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Why not: "He got the wrong results"? "He used to err the results" is unusual.
DL doesn't understand that the "imperfeito" translates to the "simple past".
The reason nobody says that is that ‘to err’ is intransitive. Duo's sentence isn't just weird, it's plainly wrong. I'll report it. (28 September 2014)
Since I don't use err, it hadn't occurred to me that it is intransitive. Excellent point!
Sorry, it was just an observation. Anyway, I wouldn't say "err" should be confined to the "words of no further use" bin yet. Even the Merriam Webster dictionary only marks the meaning "err = stray" as archaic. I doubt that you would get too many strange looks if you told people you were going to err on the side of caution, err on the safe side or endless other variations on that theme.
No need to apologize, Davu! You are correct. If I were to say: erring on the side of caution, there would be no strange looks.
How interesting... In Portuguese, "errar" can also mean that, but it's a meaning that got almost forgotten. (Stray / Wander without a clear destination)
There is one reference to it in this song: https://www.letras.mus.br/caetano-veloso/44780/
In general, the song seems to be about someone locked in a cell feeling completely apart from Earth, singing as if Earth was some planet far away.
But I'm not sure about the chorus, whether "o errante navegante" (the erring navigator) is the Earth itself or if it's him. (Poetry can really confuse me.... they like making it hard)
This is how I understand it (but not entirely convinced)
No matter how far
the erring navigator
Who would ever forget you?"
- Boiadeiro errante (the wandering cowboy/herdsman): https://www.youtube.com/watch?v=2wt_C-SnQ2w
- Nada Sei: https://www.youtube.com/watch?v=yEsZOhbohbc
The last one is very interesting, she mixes both meanings: "Sou errada, sou errante. Sempre na estrada, sempre distante. Vou errando enquanto o tempo me deixar" (I'm a wrong person, I'm a wanderer. Always on the road, always away. I go on wandering/being wrong while time allows me to.)
It is not the first thing that comes to mind and It is unlikely to have been suggested through the report link so Duolingo has probably not felt any pressure to accept it.
In fact, it's quite difficult to find anything similar in contemporary writing, but the title of this NY Times article is an example: http://www.nytimes.com/2015/05/30/science/michael-lacour-gay-marriage-science-study-retraction.html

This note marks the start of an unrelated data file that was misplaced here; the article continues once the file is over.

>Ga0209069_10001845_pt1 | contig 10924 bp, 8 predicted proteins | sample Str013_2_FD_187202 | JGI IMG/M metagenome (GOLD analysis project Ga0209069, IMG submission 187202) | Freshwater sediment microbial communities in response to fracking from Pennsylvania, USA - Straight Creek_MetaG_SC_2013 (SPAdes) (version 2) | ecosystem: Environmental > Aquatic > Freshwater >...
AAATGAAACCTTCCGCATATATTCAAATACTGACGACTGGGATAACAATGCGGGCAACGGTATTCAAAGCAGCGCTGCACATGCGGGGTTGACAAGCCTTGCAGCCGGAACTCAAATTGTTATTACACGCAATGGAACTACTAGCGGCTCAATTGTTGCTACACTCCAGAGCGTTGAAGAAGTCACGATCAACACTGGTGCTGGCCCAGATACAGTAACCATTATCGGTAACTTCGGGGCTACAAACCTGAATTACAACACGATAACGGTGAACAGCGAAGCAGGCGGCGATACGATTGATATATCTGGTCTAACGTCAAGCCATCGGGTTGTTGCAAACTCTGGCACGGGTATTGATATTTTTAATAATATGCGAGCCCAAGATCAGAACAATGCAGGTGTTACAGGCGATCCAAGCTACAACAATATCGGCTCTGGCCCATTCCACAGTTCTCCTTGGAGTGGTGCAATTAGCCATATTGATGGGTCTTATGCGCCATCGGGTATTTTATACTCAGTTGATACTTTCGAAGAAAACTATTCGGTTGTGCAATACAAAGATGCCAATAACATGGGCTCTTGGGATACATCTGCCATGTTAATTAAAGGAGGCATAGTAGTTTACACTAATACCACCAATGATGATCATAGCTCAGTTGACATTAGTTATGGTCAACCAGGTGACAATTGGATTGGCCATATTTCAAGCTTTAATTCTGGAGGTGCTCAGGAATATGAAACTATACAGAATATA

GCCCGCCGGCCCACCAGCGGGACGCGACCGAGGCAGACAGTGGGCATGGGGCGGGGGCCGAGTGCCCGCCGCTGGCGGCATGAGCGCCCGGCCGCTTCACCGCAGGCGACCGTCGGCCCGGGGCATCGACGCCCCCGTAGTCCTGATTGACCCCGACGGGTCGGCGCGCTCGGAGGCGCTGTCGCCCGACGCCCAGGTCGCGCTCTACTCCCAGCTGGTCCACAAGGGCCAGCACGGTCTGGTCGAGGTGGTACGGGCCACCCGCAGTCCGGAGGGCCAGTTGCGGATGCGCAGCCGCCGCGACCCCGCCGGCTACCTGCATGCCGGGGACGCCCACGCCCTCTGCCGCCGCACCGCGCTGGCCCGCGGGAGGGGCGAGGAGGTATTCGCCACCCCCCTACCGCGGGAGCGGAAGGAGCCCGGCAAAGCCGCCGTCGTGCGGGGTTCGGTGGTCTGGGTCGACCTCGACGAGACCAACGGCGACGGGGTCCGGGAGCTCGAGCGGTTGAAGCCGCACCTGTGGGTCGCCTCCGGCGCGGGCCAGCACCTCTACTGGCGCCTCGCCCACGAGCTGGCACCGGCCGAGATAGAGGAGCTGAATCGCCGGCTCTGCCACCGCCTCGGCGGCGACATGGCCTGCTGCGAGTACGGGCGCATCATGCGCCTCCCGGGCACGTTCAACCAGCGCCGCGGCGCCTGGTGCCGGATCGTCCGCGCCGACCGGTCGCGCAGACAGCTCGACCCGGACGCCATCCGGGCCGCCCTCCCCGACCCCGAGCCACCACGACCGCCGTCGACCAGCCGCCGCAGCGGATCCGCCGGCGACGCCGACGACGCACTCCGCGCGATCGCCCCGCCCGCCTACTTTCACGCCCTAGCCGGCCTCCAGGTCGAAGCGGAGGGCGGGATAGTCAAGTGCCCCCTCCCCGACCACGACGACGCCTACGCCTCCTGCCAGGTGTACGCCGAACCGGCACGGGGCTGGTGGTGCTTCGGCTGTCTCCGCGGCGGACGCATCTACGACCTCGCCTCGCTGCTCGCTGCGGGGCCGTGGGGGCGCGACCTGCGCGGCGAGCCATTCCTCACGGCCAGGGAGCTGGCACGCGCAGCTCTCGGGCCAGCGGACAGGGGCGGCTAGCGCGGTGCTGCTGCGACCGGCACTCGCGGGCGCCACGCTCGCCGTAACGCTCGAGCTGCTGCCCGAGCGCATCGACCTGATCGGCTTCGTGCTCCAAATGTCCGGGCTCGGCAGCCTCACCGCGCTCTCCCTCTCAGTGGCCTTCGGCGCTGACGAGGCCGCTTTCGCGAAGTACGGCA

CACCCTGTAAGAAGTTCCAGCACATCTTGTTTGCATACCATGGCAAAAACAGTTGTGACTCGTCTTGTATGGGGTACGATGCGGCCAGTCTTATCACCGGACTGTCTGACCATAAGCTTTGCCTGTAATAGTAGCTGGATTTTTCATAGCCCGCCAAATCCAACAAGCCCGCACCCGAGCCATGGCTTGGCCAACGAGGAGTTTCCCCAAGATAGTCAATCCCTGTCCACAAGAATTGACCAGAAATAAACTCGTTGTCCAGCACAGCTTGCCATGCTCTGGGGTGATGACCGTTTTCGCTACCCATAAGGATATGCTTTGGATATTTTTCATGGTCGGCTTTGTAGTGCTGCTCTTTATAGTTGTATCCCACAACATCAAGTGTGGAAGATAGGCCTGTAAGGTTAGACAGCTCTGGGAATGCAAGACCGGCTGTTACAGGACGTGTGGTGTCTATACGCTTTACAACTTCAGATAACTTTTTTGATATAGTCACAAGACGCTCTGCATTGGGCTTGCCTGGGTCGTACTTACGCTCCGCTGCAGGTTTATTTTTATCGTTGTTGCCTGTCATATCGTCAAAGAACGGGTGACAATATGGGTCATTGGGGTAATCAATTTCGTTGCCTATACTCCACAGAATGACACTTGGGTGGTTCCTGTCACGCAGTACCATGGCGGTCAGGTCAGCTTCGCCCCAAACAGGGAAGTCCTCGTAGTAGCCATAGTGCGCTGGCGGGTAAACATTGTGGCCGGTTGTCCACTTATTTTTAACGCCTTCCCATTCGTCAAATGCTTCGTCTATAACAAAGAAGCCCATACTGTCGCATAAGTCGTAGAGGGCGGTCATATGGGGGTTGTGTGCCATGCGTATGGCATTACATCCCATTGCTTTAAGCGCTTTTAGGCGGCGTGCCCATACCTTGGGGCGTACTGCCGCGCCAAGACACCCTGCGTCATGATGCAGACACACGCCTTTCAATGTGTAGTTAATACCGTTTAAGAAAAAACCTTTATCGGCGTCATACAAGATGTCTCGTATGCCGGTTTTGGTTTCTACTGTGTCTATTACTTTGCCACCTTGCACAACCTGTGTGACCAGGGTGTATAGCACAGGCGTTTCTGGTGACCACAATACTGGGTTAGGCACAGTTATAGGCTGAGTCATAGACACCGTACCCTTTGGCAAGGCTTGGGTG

It's fixed now. (4 October 2014) That was uncharacteristically quick; let's hope this sets a new trend.
Your answer errs on the side of caution, but to be honest I think you slam dunked it. I don't understand the Portuguese sentence. Translated to English it's odd using "used to". I don't see the context for this sentence.
"He used to get the wrong results" is an odd sentence. In what context, trying to prove a theory? What does the sentence mean in Portuguese?
I still don't really understand what the Portuguese sentence means. After all, results is results, they are neither wrong nor right.
I can see someone undergoing a test, answering questions about Physics and getting wrong results in their calculations (different from the correct/expected results)
This sentence is pretty much common among students.
- Errei o resultado da primeira questão: I got the wrong result in the first question
In English it would be answer, but I'm probably being unnecessarily pedantic.
Certainly it would be "resposta" in Portuguese too if it were not a calculation.
"He got the results" would mean it happened just once" "He used to get the wrong results" means it happened all the time
Would "He mistook the results" be an acceptable translation? Duolingo marked it wrong.
It does seem a little more natural in English....guess I should report it the next time i see it. Thanks!!
"Mistake" doesn't translate "errar" properly.
While they are related by the correct translation "errar = to make a mistake/to make mistakes", the verb "to mistake" is about "understanding" and "recognizing".
In Portuguese, good candidates for "to mistake" are "confundir" and "entender errado".
He used to get the results wrong -- makes more sense to me. And was accepted!
Just because you had one brilliant post doesn't allow you to be silly, anachron! :)
I'm fascinated by the way words flow into one another in Portuguese. Sometimes the TTS engine used here also gets it right.
But you're right, my comment did not add a lot to the discussion here.
Is not portuguese, is Duo, I'm Brazilian and got that one wrong because I was sure it said something else! The pronunciation is just terrible here, something the app should consider improving.
Very strange! Ele errava os resultados was corrected as "He'd miss the results."